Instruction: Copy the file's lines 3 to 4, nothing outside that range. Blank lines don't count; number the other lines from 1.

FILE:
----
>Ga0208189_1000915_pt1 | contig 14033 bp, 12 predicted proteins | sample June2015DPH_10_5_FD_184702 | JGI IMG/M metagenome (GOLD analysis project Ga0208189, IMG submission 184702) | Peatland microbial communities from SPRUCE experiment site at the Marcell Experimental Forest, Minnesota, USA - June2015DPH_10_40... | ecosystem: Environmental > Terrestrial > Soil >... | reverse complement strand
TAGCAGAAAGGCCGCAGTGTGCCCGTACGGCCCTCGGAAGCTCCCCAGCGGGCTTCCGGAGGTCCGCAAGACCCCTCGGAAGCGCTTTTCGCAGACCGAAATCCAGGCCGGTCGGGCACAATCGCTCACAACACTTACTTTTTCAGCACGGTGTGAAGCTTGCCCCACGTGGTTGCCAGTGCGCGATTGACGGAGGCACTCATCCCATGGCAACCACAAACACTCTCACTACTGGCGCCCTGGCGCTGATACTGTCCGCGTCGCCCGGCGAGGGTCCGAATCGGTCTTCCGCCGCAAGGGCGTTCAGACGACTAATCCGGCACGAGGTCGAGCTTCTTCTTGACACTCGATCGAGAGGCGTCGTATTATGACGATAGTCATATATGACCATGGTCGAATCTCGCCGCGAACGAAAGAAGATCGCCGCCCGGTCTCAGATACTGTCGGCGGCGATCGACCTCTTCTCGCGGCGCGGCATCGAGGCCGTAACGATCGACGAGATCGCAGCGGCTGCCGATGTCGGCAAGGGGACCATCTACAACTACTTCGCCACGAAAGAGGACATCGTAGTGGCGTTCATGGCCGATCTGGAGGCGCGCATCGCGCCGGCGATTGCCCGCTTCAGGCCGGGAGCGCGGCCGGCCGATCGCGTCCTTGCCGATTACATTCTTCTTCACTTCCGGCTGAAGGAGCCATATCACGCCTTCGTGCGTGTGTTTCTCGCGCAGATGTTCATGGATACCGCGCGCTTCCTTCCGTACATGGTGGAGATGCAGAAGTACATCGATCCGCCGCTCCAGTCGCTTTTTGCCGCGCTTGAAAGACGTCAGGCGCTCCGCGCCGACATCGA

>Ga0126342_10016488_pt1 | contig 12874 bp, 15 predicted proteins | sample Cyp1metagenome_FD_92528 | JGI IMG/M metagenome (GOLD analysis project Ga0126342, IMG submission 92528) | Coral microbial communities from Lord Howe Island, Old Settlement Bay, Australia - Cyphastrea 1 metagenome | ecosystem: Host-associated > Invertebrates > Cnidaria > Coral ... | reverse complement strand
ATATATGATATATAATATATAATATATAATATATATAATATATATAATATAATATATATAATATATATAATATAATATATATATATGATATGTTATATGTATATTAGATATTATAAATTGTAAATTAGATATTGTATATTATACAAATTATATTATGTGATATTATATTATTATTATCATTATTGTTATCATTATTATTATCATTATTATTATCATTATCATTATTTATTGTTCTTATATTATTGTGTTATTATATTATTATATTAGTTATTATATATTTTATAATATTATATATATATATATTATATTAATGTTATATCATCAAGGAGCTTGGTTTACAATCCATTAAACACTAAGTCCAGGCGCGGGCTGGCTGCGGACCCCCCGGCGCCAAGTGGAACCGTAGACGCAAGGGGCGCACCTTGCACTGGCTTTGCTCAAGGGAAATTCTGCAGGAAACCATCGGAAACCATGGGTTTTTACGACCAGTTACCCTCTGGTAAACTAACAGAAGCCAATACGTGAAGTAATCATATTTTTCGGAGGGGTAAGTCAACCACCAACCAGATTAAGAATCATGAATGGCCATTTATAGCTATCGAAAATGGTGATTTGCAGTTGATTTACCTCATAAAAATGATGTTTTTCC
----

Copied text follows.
>Ga0126342_10016488_pt1 | contig 12874 bp, 15 predicted proteins | sample Cyp1metagenome_FD_92528 | JGI IMG/M metagenome (GOLD analysis project Ga0126342, IMG submission 92528) | Coral microbial communities from Lord Howe Island, Old Settlement Bay, Australia - Cyphastrea 1 metagenome | ecosystem: Host-associated > Invertebrates > Cnidaria > Coral ... | reverse complement strand
ATATATGATATATAATATATAATATATAATATATATAATATATATAATATAATATATATAATATATATAATATAATATATATATATGATATGTTATATGTATATTAGATATTATAAATTGTAAATTAGATATTGTATATTATACAAATTATATTATGTGATATTATATTATTATTATCATTATTGTTATCATTATTATTATCATTATTATTATCATTATCATTATTTATTGTTCTTATATTATTGTGTTATTATATTATTATATTAGTTATTATATATTTTATAATATTATATATATATATATTATATTAATGTTATATCATCAAGGAGCTTGGTTTACAATCCATTAAACACTAAGTCCAGGCGCGGGCTGGCTGCGGACCCCCCGGCGCCAAGTGGAACCGTAGACGCAAGGGGCGCACCTTGCACTGGCTTTGCTCAAGGGAAATTCTGCAGGAAACCATCGGAAACCATGGGTTTTTACGACCAGTTACCCTCTGGTAAACTAACAGAAGCCAATACGTGAAGTAATCATATTTTTCGGAGGGGTAAGTCAACCACCAACCAGATTAAGAATCATGAATGGCCATTTATAGCTATCGAAAATGGTGATTTGCAGTTGATTTACCTCATAAAAATGATGTTTTTCC